Buried in the pages of the Journal of the Asiatic Society of Bengal for 1896 is a dry-sounding article called “Cagayan Sulu, its Customs, Legends, and Superstitions,” by one Ethelbert Forbes Skertchly. It starts out as a typical amateur (for I assume Mr. Skertchly was an amateur) anthropologist’s paper of the time would, with a physical description of Cagayan Sulu — now known as Mapun — an island in the southern Philippines, about eighty miles from Borneo, closer to Malaysia than to most of the rest of the Philippines. The paper meanders on, through descriptions of the flora and of the fauna, of the people, their dress, their customs, their industry. Mr. Skertchly gives us a couple of short folktales, including a charming one about a crocodile spirit covered in diamonds. I imagine a typical Asiatic Society member of the time perusing the paper after dinner, the journal in one hand, a brandy or perhaps a pipe in the other, perfectly relaxed. Nothing new here.
But then Mr. Skertchly veers off into a first-person narrative that would be right at home in a collection of classic English ghost stories: the tale of the Berbalangs of Cagayan Sulu.
At the time of Mr. Skertchly’s visit, the territory of Cagayan Sulu was split between two chiefs, Hadji Mahomet and Hadji Brahim, who each ruled half the island — except for one village in the center. This was the village of the Berbalangs, who had eyes with the slit-like pupils of cats.
The other islanders said that the Berbalangs were ghouls, who ate human flesh. Usually they dug open graves and ate the entrails of the corpses, but if the dead didn’t suffice then they would hunt. But not in their bodies. Instead they would hide in the grass (so their bodies couldn’t be found), and then hold their breath until they went into a trance. Then their astral bodies would separate from the physical, and fly away in the form of heads, with their feet attached to their ears, like wings. In this form they could fly into a victim’s house and into the body of their victim, then feed on his entrails.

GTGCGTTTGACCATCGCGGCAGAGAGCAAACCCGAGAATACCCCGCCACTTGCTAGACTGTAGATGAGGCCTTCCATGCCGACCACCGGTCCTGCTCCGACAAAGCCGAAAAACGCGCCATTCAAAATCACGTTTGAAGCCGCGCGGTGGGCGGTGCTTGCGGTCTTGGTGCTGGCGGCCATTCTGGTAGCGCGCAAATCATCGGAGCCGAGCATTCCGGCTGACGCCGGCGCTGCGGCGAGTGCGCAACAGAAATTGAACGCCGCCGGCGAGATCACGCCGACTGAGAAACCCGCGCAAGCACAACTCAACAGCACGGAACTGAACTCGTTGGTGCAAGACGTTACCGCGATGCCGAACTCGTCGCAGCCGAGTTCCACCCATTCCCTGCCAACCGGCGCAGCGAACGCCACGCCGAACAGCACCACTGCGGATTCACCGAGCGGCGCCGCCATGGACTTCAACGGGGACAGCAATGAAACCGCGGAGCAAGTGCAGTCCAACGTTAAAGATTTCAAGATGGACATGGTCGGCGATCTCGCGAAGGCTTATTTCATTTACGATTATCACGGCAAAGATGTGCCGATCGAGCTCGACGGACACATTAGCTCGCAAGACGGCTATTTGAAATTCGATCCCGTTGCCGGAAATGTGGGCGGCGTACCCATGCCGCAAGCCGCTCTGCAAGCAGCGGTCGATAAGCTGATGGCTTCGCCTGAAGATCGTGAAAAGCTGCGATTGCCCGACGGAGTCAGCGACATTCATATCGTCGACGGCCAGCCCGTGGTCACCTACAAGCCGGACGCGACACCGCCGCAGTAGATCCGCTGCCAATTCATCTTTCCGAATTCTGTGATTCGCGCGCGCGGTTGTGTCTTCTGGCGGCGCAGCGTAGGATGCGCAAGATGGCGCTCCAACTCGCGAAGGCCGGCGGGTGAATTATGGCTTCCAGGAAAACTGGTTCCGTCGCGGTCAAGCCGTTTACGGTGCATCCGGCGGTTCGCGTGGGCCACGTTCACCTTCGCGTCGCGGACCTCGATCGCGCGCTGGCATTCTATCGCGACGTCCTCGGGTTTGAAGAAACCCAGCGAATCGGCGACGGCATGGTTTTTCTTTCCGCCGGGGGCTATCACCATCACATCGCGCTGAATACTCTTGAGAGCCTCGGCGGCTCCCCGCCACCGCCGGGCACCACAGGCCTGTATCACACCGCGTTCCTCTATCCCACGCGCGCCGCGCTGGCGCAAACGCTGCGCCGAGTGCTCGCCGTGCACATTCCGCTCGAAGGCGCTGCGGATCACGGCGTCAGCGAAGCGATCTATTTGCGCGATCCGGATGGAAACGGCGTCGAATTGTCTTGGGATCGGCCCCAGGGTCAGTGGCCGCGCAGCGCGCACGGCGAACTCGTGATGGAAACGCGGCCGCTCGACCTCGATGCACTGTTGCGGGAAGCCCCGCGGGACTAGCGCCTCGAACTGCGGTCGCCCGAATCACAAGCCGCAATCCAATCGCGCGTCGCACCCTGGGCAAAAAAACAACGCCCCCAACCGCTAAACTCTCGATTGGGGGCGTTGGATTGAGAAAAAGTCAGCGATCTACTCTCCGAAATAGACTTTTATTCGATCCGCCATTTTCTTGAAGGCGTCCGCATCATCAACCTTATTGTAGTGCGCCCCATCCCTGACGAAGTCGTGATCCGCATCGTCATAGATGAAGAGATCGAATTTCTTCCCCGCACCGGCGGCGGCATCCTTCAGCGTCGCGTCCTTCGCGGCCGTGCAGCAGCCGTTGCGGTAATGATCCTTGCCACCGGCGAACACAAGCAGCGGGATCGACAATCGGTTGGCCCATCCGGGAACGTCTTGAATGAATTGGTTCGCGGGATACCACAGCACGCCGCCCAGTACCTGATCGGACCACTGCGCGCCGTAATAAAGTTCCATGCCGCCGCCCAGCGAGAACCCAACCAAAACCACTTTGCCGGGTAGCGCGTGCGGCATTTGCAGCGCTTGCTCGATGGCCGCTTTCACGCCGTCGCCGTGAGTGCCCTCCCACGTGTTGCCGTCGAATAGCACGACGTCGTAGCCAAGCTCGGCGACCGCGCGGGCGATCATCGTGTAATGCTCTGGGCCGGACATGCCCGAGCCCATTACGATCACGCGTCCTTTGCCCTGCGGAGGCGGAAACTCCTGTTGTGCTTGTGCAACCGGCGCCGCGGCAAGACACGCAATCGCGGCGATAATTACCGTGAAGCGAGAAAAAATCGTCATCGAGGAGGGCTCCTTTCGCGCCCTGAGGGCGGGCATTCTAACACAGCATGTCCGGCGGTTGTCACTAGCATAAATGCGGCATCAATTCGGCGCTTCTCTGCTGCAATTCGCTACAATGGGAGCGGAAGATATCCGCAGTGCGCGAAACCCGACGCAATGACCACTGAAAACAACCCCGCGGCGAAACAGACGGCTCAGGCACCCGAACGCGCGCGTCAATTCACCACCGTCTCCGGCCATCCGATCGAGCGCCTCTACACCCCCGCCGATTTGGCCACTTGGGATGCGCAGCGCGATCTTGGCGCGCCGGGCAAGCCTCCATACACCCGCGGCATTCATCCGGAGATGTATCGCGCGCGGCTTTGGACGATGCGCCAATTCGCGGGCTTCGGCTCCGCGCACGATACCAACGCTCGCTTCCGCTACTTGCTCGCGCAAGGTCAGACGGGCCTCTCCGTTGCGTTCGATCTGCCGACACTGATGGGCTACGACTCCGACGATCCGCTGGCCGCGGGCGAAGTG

You can hear the Berbalang coming by the moaning sound they make, and by the fire-fly-like flash of their eyes. Only don’t be fooled! The Berbalang do things in reverse. If you hear them getting further away, they are really coming closer, and if you see their eyes in front of you, then turn around! Because they are really behind you.
The only real protection against the Berbalang is a coconut pearl: supposedly, coconuts sometimes produce an opal or pearl-like gemstone like an oyster would. Of course, coconut pearls are rare, and you have to find your own: the pearls magic dies when its owner does, or when the pearl is given away. If you lack a coconut pearl, then attack them with a kris (knife) whose blade has been rubbed with lime juice. Lime juice sprinkled on a grave will keep the berbalang away.